In the DECODE project, data were collected from 3,114 surveys filled by symptomatic patients RT-qPCR tested for SARS-CoV-2 in a single university centre in March-September 2020. The population demonstrated balanced sex and age with 759 SARS-CoV-2( +) patients. The most discriminative symptoms in SARS-CoV-2( +) patients at early infection stage were loss of taste/smell (OR = 3.33, p < 0.0001), body temperature above 38℃ (OR = 1.67, p < 0.0001), muscle aches (OR = 1.30, p = 0.0242), headache (OR = 1.27, p = 0.0405), cough (OR = 1.26, p = 0.0477). Dyspnea was more often reported among SARS-CoV-2(-) (OR = 0.55, p < 0.0001). Cough and dyspnea were 3.5 times more frequent among SARS-CoV-2(-) (OR = 0.28, p < 0.0001). Co-occurrence of cough, muscle aches, headache, loss of taste/smell (OR = 4.72, p = 0.0015) appeared significant, although co-occurrence of two symptoms only, cough and loss of smell or taste, means OR = 2.49 (p < 0.0001). Temperature > 38℃ with cough was most frequent in men (20%), while loss of taste/smell with cough in women (17%). For younger people, taste/smell impairment is sufficient to characterise infection, whereas in older patients co-occurrence of fever and cough is necessary. The presented study objectifies the single symptoms and interactions significance in COVID-19 diagnoses and demonstrates diverse symptomatology in patient groups.


Subject(s)
COVID-19/diagnosis , COVID-19/epidemiology , Respiratory Tract Infections/diagnosis , Respiratory Tract Infections/epidemiology , SARS-CoV-2 , Symptom Assessment/statistics & numerical data , Academic Medical Centers/statistics & numerical data , Adolescent , Adult , Aged , Aged, 80 and over , Ageusia/etiology , COVID-19/complications , Child , Child, Preschool , Cough/etiology , Diagnosis, Differential , Dyspnea/etiology , Female , Fever/etiology , Headache/etiology , Humans , Infant , Male , Middle Aged , Odds Ratio , Olfaction Disorders/etiology , Pilot Projects , Poland/epidemiology , Respiratory Tract Infections/complications , Respiratory Tract Infections/microbiology , Surveys and Questionnaires , Symptom Assessment/classification , Young Adult
11.
Arch Argent Pediatr ; 119(3): e252-e255, 2021 06.
Article in English, Spanish | MEDLINE | ID: covidwho-1242314

ABSTRACT

Coronavirus infections (CoV) are common in pediatric patients. In general, they produce a mild clinical presentation consisting of an upper respiratory tract infection that does not usually infect the lungs, with the exception of preterm infants and children with chronic diseases. These infections exceptionally affect other organs (heart, brain, gastrointestinal tract), thus increasing their severity. In relation to the temporal coincidence with the beginning of the current situation of pandemic by the new beta coronavirus SARS-CoV-2 responsible for its associated disease (COVID-19), this study presents a clinical case of a 5-year-old patient showing multiple-organ failure and neurological sequelae due to bulbar injury and vascular thrombosis caused by an alpha coronavirus (CoV-NL63) due to its severity and exceptionality.


Las infecciones por coronavirus son habituales en los pacientes pediátricos. Por lo general, producen un cuadro clínico leve de infección del tracto respiratorio superior que no suele afectar a los pulmones, salvo en prematuros y niños con enfermedades crónicas de base. Excepcionalmente, afectan a otros órganos (corazón, cerebro, tracto gastrointestinal) e incrementan su gravedad. En relación con la coincidencia temporal con el inicio de la actual pandemia por el nuevo beta coronavirus (SARSCoV- 2), responsable de su enfermedad asociada (COVID-19), se presenta el caso clínico de un paciente de 5 años con fracaso multiorgánico y secuelas neurológicas por afectación bulbar y trombosis vascular ocasionados por un alfa coronavirus (CoVNL63) debido a su gravedad y excepcionalidad.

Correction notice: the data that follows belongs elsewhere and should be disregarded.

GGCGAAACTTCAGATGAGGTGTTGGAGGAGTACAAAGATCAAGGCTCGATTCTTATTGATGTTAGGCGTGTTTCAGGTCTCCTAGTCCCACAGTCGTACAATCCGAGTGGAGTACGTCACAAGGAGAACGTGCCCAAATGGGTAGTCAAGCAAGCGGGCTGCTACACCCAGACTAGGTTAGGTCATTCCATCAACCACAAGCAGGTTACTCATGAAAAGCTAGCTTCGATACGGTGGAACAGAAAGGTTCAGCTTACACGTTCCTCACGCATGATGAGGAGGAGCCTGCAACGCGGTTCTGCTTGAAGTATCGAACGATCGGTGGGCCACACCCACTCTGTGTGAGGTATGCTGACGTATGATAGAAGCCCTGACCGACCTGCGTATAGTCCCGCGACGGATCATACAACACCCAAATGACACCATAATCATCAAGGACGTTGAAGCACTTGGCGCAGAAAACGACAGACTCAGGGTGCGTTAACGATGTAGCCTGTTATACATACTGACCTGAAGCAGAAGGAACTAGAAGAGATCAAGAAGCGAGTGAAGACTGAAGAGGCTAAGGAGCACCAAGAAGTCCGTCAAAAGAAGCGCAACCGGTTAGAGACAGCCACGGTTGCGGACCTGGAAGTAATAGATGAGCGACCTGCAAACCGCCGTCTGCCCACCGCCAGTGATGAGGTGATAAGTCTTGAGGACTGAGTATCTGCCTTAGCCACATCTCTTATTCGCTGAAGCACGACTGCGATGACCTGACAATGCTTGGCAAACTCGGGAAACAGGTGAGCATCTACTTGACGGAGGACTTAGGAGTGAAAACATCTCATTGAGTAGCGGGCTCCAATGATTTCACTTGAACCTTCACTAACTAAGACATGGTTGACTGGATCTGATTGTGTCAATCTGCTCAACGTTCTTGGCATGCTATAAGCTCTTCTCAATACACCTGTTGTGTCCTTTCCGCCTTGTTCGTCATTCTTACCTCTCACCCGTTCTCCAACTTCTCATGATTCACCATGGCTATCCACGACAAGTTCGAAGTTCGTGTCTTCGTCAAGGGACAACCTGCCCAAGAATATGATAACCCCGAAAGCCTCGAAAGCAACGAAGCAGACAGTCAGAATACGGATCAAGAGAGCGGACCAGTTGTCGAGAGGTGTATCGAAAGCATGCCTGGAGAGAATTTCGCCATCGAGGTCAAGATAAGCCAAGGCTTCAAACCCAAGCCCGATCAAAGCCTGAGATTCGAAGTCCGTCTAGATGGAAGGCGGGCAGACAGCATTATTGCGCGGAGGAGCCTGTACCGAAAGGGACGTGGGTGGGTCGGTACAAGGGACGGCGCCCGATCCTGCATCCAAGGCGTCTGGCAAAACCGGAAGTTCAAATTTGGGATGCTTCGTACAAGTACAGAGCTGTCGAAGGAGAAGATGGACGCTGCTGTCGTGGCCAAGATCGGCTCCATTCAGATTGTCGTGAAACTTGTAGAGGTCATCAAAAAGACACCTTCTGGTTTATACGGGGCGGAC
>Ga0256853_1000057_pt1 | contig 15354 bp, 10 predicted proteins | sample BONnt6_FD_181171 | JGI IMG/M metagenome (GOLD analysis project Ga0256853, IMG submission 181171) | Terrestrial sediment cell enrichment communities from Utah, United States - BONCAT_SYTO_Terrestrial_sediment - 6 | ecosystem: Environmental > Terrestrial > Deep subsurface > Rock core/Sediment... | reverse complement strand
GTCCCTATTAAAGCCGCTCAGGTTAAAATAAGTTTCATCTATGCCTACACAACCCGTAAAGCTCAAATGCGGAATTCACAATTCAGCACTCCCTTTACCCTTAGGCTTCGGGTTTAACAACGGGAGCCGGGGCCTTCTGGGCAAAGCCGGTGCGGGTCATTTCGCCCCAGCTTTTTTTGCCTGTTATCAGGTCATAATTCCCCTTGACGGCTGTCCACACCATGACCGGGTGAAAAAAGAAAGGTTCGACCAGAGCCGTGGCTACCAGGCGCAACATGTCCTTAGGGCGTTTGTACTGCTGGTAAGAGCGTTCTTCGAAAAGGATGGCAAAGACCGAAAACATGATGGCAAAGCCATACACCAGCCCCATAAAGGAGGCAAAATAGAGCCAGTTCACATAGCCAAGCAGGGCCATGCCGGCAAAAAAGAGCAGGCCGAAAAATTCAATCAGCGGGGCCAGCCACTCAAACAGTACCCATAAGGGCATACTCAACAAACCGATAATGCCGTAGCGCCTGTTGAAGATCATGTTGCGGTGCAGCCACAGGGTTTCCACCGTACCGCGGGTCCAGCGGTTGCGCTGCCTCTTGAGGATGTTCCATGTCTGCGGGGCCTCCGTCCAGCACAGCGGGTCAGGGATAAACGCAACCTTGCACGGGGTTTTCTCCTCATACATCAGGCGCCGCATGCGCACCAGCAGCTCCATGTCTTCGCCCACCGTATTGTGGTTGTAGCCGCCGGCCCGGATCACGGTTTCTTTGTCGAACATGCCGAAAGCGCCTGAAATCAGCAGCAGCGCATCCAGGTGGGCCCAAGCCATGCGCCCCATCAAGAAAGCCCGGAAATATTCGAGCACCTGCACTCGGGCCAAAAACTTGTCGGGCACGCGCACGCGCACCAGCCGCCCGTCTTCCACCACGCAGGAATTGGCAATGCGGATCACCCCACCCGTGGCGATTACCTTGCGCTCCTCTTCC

Subject(s)
Coronavirus Infections/diagnosis , Coronavirus NL63, Human/isolation & purification , Multiple Organ Failure/virology , Respiratory Tract Infections/diagnosis , COVID-19/diagnosis , Child, Preschool , Coronavirus Infections/complications , Diagnosis, Differential , Humans , Multiple Organ Failure/diagnosis , Respiratory Tract Infections/complications
12.
Virol J ; 18(1): 89, 2021 04 30.
Article in English | MEDLINE | ID: covidwho-1209064

ABSTRACT

BACKGROUND: A novel coronavirus (SARS-CoV-2) emerging has put global public health institutes on high alert. Little is known about the epidemiology and clinical characteristics of human coronaviruses infections in relation to infections with other respiratory viruses. METHODS: From February 2017 to December 2019, 3660 respiratory samples submitted to Zhejiang Children Hospital with acute respiratory symptoms were tested for four human coronaviruses RNA by a novel two-tube multiplex reverse transcription polymerase chain reaction assays. Samples were also screened for the occurrence of SARS-CoV-2 by reverse transcription-PCR analysis. RESULTS: Coronavirus RNAs were detected in 144 (3.93%) specimens: HCoV-HKU1 in 38 specimens, HCoV-NL63 in 62 specimens, HCoV-OC43 in 38 specimens and HCoV-229E in 8 specimens. Genomes for SARS-CoV-2 were absent in all specimens by RT-PCR analysis during the study period. The majority of HCoV infections occurred during fall months. No significant differences in gender, sample type, year were seen across species. 37.5 to 52.6% of coronaviruses detected were in specimens testing positive for other respiratory viruses. Phylogenic analysis identified that Zhejiang coronaviruses belong to multiple lineages of the coronaviruses circulating in other countries and areas. CONCLUSION: Common HCoVs may have annual peaks of circulation in fall months in the Zhejiang province, China. Genetic relatedness to the coronaviruses in other regions suggests further surveillance on human coronaviruses in clinical samples are clearly needed to understand their patterns of activity and role in the emergence of novel coronaviruses.